Crisis Communications – do you need a crisis plan?
If there has ever been a time (or a year!) to make us face the reality of what can happen in crisis, it is this year – 2020. Running a PR agency and marketing communications business, we face many situations and offer up plenty of advice and one of those areas, is crisis planning and communication. Never has it been a bigger challenge than this year.
Like many, we too have been impacted by the pummelling and confronting challenges presented by Coronavirus. If there can be positives from this time, they are showing us all that being better prepared for the unexpected is a good thing to be; that strength to show patience is a great skill and, being able to show care and concern, even in moments of darkness, can be learned.
It may seem logical to some, but how does one prepare and approach a situation of crisis and how can we be best ready to deal with communications in a crisis?
We have been asked for a lot of advice in these past few months, on this topic, so thought we’d share some straightforward advice.
Be prepared – you can never start a crisis plan early enough
If you have never thought about a crisis, and what could happen to your business or your reputation if you found yourself in a confronting predicament, then you probably have now during these COVID-19 times. If you are one of the luckier to not be impacted – then go you – but you should still be prepared for crisis. Take time to realise that you can never know what is coming and write down a list of the worst possible things you can imagine happening to your business. Then write down what you think you could do, or others could do, to help fix them. What would you say, where could you seek help, what might happen to your team, to you and to your reputation.
It may seem so basic, but to write these things down on paper can make you truly stop and think about being how you might be able to fix things that need fixing, before something terrible can ever happen. It can provide an opportunity to consider what you might do, if you were in a crisis and prepare useful thinking about how to address an issue.
Preparation is your best defence when it comes to protecting your business, your reputation and your asset during a crisis. Do not be the ostrich.
Show that you care and share information
If your business was to be hit by a crisis, think about who and what is potentially going to be impacted. If you run a restaurant, or a shop and someone falls over and hurts themselves, or eats something and cracks a tooth, what will you do? How will you handle it? What will you say?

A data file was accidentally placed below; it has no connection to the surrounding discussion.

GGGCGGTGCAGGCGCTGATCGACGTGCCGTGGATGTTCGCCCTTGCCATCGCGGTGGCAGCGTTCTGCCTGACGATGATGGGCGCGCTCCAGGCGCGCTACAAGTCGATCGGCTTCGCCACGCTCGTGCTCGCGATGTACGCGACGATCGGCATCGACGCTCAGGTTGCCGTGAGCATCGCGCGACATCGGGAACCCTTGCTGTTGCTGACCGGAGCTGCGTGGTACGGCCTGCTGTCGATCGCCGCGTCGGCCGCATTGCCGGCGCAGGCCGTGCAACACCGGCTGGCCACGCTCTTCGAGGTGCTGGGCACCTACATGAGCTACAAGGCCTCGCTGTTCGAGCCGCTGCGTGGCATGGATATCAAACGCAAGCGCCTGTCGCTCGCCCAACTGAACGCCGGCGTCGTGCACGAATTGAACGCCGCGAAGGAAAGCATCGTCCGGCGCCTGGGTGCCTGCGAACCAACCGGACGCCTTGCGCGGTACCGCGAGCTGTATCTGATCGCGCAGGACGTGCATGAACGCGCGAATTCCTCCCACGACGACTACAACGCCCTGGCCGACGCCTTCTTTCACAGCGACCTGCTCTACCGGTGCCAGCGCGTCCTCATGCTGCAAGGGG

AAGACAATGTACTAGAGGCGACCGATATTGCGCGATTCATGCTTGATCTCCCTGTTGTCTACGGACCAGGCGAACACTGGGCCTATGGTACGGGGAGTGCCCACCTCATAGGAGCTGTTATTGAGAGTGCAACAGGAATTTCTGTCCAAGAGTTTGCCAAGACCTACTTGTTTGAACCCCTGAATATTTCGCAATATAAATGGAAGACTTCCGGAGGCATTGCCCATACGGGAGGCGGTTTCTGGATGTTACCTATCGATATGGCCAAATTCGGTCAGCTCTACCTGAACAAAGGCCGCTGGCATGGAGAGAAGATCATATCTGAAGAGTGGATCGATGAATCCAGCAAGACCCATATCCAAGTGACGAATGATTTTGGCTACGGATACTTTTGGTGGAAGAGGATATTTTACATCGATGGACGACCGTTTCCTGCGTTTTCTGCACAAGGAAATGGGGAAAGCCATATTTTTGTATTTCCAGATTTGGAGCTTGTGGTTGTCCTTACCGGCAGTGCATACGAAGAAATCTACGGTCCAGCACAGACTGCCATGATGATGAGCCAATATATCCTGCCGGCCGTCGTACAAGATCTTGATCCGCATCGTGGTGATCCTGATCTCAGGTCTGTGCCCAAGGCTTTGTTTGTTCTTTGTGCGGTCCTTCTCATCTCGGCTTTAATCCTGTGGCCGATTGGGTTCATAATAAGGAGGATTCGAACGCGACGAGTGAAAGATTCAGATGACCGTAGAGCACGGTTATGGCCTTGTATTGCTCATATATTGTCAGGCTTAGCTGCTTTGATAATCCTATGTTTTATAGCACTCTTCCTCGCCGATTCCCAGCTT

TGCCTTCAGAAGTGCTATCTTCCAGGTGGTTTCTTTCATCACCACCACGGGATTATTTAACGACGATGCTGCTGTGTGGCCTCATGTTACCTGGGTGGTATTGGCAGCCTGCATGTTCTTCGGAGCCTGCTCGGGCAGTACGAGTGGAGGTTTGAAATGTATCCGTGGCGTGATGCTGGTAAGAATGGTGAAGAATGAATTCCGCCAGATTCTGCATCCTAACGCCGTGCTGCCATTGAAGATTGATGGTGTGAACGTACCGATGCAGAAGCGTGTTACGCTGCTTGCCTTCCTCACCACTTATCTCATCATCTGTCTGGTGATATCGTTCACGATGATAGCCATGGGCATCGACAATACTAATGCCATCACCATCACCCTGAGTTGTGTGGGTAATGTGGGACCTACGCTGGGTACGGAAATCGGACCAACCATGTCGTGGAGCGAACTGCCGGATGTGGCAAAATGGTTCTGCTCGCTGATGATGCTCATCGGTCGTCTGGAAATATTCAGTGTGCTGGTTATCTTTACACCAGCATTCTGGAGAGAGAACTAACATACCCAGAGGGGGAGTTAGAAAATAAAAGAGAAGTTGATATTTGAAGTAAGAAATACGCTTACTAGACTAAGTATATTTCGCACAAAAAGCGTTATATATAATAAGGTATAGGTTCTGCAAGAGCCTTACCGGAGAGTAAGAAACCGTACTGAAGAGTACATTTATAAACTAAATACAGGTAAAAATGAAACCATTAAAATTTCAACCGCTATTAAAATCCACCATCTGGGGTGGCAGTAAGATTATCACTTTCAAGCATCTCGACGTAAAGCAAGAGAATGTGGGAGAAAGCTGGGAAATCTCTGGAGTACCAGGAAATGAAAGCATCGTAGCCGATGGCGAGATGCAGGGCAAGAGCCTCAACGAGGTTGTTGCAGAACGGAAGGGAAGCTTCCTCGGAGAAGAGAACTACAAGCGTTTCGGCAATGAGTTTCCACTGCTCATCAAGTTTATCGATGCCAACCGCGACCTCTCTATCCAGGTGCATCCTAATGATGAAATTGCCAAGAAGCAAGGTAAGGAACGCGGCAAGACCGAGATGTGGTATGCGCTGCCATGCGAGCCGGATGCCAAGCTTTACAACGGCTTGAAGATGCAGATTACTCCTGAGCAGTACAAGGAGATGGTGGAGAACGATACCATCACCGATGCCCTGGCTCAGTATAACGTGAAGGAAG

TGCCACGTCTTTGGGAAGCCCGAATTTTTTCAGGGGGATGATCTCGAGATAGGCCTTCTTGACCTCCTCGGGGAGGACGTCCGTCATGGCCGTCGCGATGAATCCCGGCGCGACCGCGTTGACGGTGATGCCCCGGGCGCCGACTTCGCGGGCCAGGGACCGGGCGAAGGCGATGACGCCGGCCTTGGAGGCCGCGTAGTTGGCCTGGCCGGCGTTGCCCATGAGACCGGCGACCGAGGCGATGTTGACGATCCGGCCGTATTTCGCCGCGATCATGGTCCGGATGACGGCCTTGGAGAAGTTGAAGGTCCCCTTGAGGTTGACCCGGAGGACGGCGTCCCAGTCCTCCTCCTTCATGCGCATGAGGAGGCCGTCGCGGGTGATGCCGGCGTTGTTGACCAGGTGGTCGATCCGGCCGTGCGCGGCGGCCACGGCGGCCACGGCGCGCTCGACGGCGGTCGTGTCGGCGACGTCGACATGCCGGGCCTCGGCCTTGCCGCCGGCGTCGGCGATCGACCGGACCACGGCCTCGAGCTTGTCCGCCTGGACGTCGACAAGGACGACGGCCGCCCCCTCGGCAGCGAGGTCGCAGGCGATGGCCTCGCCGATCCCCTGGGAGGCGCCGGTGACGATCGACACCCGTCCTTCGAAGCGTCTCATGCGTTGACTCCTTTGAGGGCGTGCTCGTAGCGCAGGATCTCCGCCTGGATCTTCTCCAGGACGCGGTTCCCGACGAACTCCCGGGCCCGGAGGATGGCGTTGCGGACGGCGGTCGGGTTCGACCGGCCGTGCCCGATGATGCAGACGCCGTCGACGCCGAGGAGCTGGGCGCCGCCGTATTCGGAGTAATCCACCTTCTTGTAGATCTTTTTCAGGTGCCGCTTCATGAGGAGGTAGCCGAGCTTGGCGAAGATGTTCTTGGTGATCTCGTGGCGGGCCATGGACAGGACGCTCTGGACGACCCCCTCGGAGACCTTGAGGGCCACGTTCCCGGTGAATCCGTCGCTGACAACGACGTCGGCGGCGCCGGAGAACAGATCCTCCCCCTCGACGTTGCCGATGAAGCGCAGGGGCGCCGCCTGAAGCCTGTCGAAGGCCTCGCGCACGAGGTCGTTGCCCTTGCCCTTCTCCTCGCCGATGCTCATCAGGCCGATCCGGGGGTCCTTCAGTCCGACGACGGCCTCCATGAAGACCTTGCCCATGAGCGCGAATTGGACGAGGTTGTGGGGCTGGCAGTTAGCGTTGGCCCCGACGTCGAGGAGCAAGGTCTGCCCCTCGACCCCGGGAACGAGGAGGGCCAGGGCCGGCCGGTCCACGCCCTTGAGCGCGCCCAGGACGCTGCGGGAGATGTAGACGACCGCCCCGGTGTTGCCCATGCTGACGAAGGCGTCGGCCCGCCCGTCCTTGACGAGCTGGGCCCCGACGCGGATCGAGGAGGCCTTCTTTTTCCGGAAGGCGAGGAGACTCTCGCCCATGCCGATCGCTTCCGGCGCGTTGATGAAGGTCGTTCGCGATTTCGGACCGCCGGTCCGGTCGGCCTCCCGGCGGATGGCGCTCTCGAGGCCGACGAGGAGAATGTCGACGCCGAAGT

Before you do anything else, it is so important to acknowledge the situation openly and honestly by showing your concern for those who have been unfavourably affected by the crisis. Showing empathy, patience, care and concern for the wellbeing of others and your willingness to acknowledge the situation shows responsibility and kindness.
Secondly, be prepared to share information. Don’t be too proud – pride and ego are not welcome in crisis. Acknowledge there is a problem, don’t overreact and think carefully and calmly about what you say.
Calm and Control
You may feel not it on the inside but being able to stay calm and in control and to take initial steps to get the crisis addressed, reassures the people around you. Whether it be your employees, business partners and stakeholders, onlookers or concerned parties, people will want to see you are working to get the situation under control, that you are doing your best to manage the situation and you are showing ability to find an outcome, seek help, or resolve the crisis. Share with relevant parties what immediate steps you are taking to try to resolve things.
When a crisis hits, it is confronting. It can raise questions, lift a lid on problems you were unaware of before, or bring clarity to past situations that confused you.
The initial disbelief and shock can be hard to overcome, but most of us in business become resilient to discomfort because when you’re a business owner, or in a senior role, discomfort is a part of the job.
So now is the time to regroup, and think about what you will change, immediately, and what you will work to change ongoing, so that you don’t get met with the same problem again. Work on a plan which helps to avoid a repeat of the situation you have just faced.
If you haven’t been hit by crisis, then still think about what you could change about your business, should a situation arise. Again, be prepared.
If you don’t think you are able to be calm or in control, or you are a glass-half-full operator and prefer not to think about worst case scenarios, then that’s ok. It might be the time to look to others to help you, to talk through situations that could arise (so you can think more broadly) and to seek input from people who deal with lots of crisis situations. Because, don’t be the ostrich.
Michelle Palmer. Founder + Director, Modern Currency.
We are offering free advice for struggling businesses impacted by Coronavirus. This advice might be way of ideas on how you can change-up your business, to act as a sounding board for you because you feel too upset, or a calm person to help with new suggestions. If you need help, you can contact us and we will do our best to help you. hello@Moderncurrency.com.au
* Please be patient, we are trying to help as many as we can. Feel free to email any specific questions and we can also attempt to provide you some written advice.